The latest danger for refugees to Europe: Minefields

GlobalPost
Child in Croatia holding mines
Djuka Dretvic, 14, holds anti-tank mine lighters found in 2006 in front of his family's house in the village of Ceric, close to the eastern Croatian town of Vukovar.
Elvir Tabakovic

The migrants and refugees coming to Europe have faced everything from daunting overland journeys to sinking boats, razor wire border fences and their shelters being set on fire.

Now, as more of them head to Croatia, there's a new obstacle: minefields.

Thanks to one of the 1990s wars that followed Yugoslavia’s collapse, parts of Croatia — including near its northeast border with Serbia, where migrants are now crossing — are still scattered with active mines. 

And it’s not just a few dozen. There are around 50,000 of them, according to the Croatian Mine Action Center (CROMAC).

This map shows their approximate layout:

Approximate locations of suspected minefields in Croatia in 2006.

A demining official said this week that Croatian police had summoned a team of experts to the area as the stream of migrants increased.

Mines have killed more than 500 people in the southern European country since the end of the war in 1995, the BBC reports, citing CROMAC.

The explosives are a deadly reminder of the four-year war between Croats and Serbs that broke out after Croatia declared independence from Yugoslavia in 1991.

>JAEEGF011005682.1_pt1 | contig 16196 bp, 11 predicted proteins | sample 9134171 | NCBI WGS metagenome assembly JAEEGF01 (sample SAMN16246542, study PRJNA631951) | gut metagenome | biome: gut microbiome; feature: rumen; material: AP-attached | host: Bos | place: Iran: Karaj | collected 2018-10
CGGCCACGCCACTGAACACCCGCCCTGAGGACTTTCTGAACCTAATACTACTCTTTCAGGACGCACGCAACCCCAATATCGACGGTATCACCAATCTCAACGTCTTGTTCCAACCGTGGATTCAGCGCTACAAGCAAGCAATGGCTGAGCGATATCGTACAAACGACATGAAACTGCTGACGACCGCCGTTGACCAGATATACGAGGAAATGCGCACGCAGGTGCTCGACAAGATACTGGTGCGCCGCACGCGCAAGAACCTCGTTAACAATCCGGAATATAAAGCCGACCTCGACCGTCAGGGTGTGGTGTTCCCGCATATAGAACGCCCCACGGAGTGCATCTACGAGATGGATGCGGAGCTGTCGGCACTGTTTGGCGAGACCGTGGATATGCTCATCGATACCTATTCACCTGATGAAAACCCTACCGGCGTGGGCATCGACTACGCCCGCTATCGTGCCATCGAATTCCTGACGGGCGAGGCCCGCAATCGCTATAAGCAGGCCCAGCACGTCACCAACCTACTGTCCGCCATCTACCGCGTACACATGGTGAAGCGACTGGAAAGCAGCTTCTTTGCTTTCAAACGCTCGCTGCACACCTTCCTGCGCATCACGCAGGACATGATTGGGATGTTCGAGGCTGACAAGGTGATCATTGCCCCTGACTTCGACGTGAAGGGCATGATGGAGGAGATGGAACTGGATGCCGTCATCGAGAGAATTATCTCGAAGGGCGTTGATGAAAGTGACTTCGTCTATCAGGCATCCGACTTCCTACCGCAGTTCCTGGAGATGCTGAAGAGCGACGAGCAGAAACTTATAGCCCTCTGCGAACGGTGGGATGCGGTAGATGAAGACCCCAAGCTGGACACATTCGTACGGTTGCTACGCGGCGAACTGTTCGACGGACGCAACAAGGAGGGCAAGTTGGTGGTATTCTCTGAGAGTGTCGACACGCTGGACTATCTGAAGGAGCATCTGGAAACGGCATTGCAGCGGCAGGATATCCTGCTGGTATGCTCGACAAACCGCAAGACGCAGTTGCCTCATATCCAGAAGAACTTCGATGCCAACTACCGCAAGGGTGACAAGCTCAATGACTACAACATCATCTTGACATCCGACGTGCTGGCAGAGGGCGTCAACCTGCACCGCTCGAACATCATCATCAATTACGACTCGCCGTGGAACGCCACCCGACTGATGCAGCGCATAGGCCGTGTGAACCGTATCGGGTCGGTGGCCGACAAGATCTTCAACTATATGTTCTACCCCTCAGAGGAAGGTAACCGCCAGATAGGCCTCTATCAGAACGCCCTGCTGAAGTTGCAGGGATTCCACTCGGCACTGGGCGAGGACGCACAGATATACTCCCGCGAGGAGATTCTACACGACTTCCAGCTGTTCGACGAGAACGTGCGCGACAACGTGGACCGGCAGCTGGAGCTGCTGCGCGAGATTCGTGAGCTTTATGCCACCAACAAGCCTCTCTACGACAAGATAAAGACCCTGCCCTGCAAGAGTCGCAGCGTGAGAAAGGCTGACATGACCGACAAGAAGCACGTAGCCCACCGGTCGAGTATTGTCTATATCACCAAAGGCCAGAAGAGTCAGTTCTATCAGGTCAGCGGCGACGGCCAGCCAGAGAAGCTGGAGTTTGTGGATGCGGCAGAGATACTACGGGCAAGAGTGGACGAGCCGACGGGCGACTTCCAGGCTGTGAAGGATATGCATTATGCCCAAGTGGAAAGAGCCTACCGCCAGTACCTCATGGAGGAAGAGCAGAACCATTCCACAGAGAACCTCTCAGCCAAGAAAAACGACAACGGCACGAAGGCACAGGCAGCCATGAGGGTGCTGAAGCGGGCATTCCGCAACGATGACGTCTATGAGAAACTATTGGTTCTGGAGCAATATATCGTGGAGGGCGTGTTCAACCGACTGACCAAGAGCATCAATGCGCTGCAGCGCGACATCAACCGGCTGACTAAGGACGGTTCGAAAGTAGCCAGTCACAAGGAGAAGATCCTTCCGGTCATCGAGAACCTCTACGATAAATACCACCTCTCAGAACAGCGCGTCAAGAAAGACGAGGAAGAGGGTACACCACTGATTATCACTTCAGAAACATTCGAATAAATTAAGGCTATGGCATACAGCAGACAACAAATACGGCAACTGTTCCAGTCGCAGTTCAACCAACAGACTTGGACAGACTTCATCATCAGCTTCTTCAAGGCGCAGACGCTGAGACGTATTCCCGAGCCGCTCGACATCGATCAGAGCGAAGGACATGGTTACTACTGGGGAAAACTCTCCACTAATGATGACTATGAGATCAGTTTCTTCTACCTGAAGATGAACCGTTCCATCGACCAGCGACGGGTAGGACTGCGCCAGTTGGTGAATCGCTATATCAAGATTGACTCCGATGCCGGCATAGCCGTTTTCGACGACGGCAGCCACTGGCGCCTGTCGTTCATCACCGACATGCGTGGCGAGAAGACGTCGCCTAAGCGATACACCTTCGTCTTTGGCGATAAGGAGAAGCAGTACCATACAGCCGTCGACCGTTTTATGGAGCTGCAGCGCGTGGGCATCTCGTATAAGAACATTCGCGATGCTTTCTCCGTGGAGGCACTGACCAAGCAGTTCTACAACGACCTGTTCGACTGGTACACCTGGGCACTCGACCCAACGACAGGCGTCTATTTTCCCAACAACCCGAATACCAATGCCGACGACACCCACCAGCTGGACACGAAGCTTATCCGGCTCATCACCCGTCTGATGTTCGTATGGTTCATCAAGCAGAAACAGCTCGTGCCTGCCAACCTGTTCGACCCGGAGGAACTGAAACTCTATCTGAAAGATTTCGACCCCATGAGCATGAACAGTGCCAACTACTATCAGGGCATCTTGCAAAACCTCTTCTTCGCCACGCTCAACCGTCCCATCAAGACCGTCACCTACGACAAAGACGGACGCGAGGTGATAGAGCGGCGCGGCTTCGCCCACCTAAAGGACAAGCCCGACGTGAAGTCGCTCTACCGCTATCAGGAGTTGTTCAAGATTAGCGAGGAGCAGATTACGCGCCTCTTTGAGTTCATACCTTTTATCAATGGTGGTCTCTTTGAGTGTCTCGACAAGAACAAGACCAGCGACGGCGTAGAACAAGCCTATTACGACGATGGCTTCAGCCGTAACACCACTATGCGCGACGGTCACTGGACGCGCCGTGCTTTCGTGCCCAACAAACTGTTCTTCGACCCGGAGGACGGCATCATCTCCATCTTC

CROMAC has been working to eliminate Croatia's mines since 1998.

The action center told GlobalPost in an email Friday that the “suspected hazardous area” — more than 300 square miles across the whole country — is marked with more than 12,000 signs.

Here’s what those probably look like:

A minefield warning sign.

But aside from official responses, local Croatian activists are warning incoming migrants by posting maps and other information to Facebook.

Timeline Photos - Dear refugees: Welcome to Croatia | Facebook

Attantion #انتباه Refugees are coming form Serbia to Croatia , Please make attention there is some land in Croatia had Minefield, many minefields...

Senior Correspondent Dan Peleschuk is based in Kyiv, Ukraine.